Safety fuse

The safety fuse is a type of fuse invented and patented by English inventor William Bickford in 1831. Originally it consisted of a "tube" of gunpowder surrounded by a waterproofed varnished jute "rope." It replaced earlier and less reliable methods of igniting gunpowder blasting charges which had caused many injuries and deaths in the mining industry. The safety fuse burns at a rate of typically about 30 seconds per foot (1 second per cm).


Documented evidence suggests that the earliest fuses were first used by the Chinese between the 10th and 12th centuries. After the Chinese had invented gunpowder, they began adapting its explosive properties for use in military technology. By 1044 they were using gunpowder in simple grenades, bombs, and flamethrowers.[1] Gunpowder did not reach Europe until the early 13th century, carried over from China by Middle Eastern traders and merchants along the old Silk Road.

For three centuries gunpowder was primarily used for military warfare. It was not until 1574 that gunpowder was first introduced to the mining industry,[2] and it took until 1617 before it was first used in a large-scale mining operation—at Thillot in France.[3]

Sensitivity of gunpowder

One of the problems miners faced when introducing gunpowder into their operations was that it was relatively easy to ignite when exposed to sparks, intense heat, or flames. The method used by miners to blast away rock involved drilling several holes across a rock face which would be filled with charges of gunpowder. In order to confine the gases produced on ignition, the gunpowder was confined within each shot hole by inserting a pointed rod known as a "needle" in the gunpowder-charged hole and then packing in soft clay and tamping it down to form a plug.[4] The "needle" was then removed and replaced by a fuse.[4] To prevent sparking, a copper needle and a non-metallic ramming rod, typically made from hickory, were used.[4]

If a spark was created the results could be disastrous to the work force, and this was a common occurrence.[5] Miners and mine owners were aware of the dangers of the use of gunpowder in mining, as is evident in their instructions for handling the material.[5] A mill in England preparing the material wrote in its instructions, "Whosoever is at Labour within or without the powder magazines should execute his commission in such a respectful and revered silence as is seemly in such a place where (unless the Almighty in his Grace keeps a protective hand over the Labour) the least lack of care may not alone cause the loss of life of all present, but may even in a moment transform this place as well as its surroundings into a heap of stone."[5]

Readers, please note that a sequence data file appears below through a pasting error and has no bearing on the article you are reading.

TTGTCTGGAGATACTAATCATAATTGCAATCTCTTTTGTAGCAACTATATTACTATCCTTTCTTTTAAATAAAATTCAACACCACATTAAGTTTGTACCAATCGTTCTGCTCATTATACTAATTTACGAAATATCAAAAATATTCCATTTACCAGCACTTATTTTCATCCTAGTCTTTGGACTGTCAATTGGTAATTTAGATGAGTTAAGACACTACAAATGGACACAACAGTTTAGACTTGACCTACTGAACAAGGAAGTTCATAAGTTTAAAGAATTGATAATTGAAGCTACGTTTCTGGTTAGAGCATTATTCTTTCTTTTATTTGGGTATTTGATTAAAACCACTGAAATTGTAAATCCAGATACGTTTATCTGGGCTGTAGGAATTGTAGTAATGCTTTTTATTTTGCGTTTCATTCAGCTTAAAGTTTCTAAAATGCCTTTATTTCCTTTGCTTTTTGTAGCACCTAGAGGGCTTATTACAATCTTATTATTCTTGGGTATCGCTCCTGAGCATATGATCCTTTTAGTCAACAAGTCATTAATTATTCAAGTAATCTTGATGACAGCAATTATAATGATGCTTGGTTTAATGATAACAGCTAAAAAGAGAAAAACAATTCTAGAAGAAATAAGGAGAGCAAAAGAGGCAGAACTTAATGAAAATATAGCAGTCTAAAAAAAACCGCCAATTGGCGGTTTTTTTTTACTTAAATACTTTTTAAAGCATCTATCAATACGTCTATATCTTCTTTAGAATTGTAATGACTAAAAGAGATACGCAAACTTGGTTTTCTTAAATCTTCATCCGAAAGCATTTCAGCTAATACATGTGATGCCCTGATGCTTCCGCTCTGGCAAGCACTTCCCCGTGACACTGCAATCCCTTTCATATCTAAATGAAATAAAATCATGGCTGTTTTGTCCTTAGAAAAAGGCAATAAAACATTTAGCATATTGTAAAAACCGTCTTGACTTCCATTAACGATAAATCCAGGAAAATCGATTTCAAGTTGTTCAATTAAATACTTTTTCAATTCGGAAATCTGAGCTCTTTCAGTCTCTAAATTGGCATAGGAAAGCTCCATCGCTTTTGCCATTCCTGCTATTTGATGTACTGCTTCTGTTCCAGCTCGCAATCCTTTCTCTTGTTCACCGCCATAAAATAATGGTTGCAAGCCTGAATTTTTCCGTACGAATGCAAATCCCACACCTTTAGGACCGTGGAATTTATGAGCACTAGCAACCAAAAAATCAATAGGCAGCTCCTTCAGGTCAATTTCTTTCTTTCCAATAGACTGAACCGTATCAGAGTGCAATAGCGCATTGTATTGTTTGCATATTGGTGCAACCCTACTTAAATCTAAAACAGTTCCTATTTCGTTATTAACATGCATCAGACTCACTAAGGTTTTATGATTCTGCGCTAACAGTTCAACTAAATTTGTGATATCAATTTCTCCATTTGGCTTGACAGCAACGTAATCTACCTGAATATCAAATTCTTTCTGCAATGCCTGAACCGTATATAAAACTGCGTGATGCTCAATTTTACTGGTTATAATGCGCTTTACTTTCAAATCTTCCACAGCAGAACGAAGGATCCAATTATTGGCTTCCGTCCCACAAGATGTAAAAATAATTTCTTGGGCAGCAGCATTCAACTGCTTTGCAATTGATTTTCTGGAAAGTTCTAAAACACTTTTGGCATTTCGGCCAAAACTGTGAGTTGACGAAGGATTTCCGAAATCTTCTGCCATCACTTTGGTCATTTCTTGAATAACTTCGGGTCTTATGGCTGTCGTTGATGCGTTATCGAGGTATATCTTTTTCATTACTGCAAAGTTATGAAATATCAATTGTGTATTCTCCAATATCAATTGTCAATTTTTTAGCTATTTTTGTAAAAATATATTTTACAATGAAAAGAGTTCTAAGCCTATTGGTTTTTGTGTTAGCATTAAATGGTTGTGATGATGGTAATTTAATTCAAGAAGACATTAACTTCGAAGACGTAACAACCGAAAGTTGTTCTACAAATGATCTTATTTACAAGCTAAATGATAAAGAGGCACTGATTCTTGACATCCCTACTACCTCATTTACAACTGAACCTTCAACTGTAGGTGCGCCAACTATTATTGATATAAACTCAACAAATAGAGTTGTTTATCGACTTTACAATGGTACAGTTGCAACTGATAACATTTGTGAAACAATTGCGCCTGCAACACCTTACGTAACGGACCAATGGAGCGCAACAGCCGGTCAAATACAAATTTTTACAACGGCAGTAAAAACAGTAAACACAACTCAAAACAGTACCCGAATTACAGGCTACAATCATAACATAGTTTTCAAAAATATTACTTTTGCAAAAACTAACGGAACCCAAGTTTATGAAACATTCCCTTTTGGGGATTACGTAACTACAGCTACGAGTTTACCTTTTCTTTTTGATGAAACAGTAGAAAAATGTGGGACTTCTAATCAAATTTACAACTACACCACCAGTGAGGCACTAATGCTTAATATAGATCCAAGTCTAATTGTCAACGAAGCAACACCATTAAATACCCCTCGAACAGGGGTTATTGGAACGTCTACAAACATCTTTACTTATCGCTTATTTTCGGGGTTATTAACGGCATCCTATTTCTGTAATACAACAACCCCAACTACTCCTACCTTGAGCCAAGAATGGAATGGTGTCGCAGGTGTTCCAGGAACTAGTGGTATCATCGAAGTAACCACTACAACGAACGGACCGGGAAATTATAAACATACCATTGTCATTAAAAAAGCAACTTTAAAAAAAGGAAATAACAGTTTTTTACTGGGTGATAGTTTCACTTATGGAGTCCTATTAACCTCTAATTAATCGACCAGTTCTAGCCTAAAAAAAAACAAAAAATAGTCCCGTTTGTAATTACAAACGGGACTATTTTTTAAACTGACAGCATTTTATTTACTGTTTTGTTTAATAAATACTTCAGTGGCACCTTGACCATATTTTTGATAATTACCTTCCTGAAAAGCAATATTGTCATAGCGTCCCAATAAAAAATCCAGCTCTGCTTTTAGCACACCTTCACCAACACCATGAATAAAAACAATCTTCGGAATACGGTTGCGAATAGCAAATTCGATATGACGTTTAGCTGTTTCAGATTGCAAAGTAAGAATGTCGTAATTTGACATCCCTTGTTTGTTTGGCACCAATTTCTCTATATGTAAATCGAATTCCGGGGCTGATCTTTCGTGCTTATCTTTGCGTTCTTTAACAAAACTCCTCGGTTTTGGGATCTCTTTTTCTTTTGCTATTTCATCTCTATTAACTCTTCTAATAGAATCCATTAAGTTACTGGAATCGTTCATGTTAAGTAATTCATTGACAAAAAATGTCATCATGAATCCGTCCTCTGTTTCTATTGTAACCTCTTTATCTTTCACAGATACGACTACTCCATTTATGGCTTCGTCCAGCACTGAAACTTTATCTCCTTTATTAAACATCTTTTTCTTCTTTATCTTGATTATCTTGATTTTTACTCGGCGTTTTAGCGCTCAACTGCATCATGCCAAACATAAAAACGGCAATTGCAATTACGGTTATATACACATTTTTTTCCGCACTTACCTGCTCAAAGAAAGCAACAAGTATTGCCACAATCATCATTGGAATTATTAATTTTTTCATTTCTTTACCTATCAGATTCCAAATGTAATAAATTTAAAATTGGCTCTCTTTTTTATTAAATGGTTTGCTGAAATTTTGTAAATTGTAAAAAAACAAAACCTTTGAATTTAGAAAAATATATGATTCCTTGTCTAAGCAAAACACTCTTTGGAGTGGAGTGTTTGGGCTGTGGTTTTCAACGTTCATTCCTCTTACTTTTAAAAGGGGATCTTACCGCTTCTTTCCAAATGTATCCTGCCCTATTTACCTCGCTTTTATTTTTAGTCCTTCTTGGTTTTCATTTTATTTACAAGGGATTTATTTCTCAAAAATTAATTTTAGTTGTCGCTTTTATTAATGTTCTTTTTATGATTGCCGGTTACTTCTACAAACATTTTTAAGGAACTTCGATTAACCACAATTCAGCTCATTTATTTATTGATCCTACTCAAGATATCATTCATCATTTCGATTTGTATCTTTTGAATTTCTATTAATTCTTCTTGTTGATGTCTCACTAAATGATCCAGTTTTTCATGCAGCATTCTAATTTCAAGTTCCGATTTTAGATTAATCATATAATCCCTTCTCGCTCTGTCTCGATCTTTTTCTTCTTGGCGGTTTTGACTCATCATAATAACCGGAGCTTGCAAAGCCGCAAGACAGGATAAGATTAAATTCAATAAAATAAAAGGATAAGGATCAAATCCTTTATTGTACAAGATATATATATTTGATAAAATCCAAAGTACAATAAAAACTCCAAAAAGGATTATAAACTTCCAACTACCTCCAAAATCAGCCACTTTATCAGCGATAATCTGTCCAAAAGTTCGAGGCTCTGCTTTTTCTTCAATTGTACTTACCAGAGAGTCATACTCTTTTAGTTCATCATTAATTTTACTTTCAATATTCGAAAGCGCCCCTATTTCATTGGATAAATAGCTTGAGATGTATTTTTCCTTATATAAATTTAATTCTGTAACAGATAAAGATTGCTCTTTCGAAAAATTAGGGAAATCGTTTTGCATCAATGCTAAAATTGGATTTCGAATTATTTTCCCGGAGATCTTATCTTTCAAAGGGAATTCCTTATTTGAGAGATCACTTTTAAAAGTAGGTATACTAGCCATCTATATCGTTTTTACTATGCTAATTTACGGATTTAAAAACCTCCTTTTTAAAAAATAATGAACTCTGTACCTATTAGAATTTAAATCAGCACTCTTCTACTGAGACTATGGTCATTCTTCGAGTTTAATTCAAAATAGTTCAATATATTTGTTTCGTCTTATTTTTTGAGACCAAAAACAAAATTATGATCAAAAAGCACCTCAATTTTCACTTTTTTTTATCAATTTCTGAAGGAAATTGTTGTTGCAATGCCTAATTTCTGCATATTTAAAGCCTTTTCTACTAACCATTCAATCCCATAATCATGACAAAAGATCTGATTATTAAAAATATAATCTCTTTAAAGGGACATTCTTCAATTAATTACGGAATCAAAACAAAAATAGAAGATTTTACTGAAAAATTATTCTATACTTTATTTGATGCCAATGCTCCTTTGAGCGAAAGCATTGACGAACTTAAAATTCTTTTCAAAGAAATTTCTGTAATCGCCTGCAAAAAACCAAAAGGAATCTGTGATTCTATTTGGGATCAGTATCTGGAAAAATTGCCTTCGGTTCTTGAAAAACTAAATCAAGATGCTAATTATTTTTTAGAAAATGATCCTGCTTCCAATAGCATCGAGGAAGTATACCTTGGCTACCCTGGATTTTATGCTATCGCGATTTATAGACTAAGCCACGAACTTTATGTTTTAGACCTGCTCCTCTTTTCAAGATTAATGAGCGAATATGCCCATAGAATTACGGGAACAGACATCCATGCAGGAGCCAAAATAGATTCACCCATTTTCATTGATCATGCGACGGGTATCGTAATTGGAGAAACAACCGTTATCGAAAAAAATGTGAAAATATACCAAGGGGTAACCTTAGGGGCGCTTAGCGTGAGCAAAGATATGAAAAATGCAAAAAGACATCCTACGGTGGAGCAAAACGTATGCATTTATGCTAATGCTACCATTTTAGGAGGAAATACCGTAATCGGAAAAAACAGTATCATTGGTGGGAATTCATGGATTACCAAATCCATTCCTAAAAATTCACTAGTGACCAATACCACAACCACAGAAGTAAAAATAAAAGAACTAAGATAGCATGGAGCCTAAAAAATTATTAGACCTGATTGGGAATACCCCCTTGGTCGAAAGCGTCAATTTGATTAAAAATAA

The other major problem concerned the intentional ignition of the gunpowder charges. To provide some protection from the blast and the fumes, a nominated miner ignited the far end of the fuse which was intended to burn at a known rate. The miners, therefore, knowing the length of the fuse, could estimate the delay between ignition of the fuse and the ignition of the main charges. However, early fuses, known as filled "quills", had a tendency to either burn irregularly, "flash off", or break—either by separation or by "pinching" in the shot hole due to the tamping process. They could also be damaged allowing moisture in, which could cause them to smoulder instead of burn and introduce a long delay.[6] If the main charge failed to ignite, this was known as a misfire or "hang fire", and the miners would need to wait before returning to the work face to set new fuses. Increasingly, miners in Cornwall in the late 18th and early 19th centuries were becoming badly injured as a result of suspecting that there had been a misfire and returning to the work face just as a smouldering damp quill ignited the gunpowder charges.[6]

William Bickford

In 1831 English merchant William Bickford moved to the heart of the Cornish mining district near Camborne; where at Tuckingmill he developed the first practical and reliable means for igniting gunpowder when mining, the "Safety Fuze". After earlier attempts at developing a safer way had failed, Bickford had an insight while visiting his friend who was a ropemaker. While observing his friend winding cord together to generate a rope, Bickford believed he could adapt the same method towards developing a fuse. This was done with the help of his son-in-law George Smith and a working miner named Thomas Davey.[6]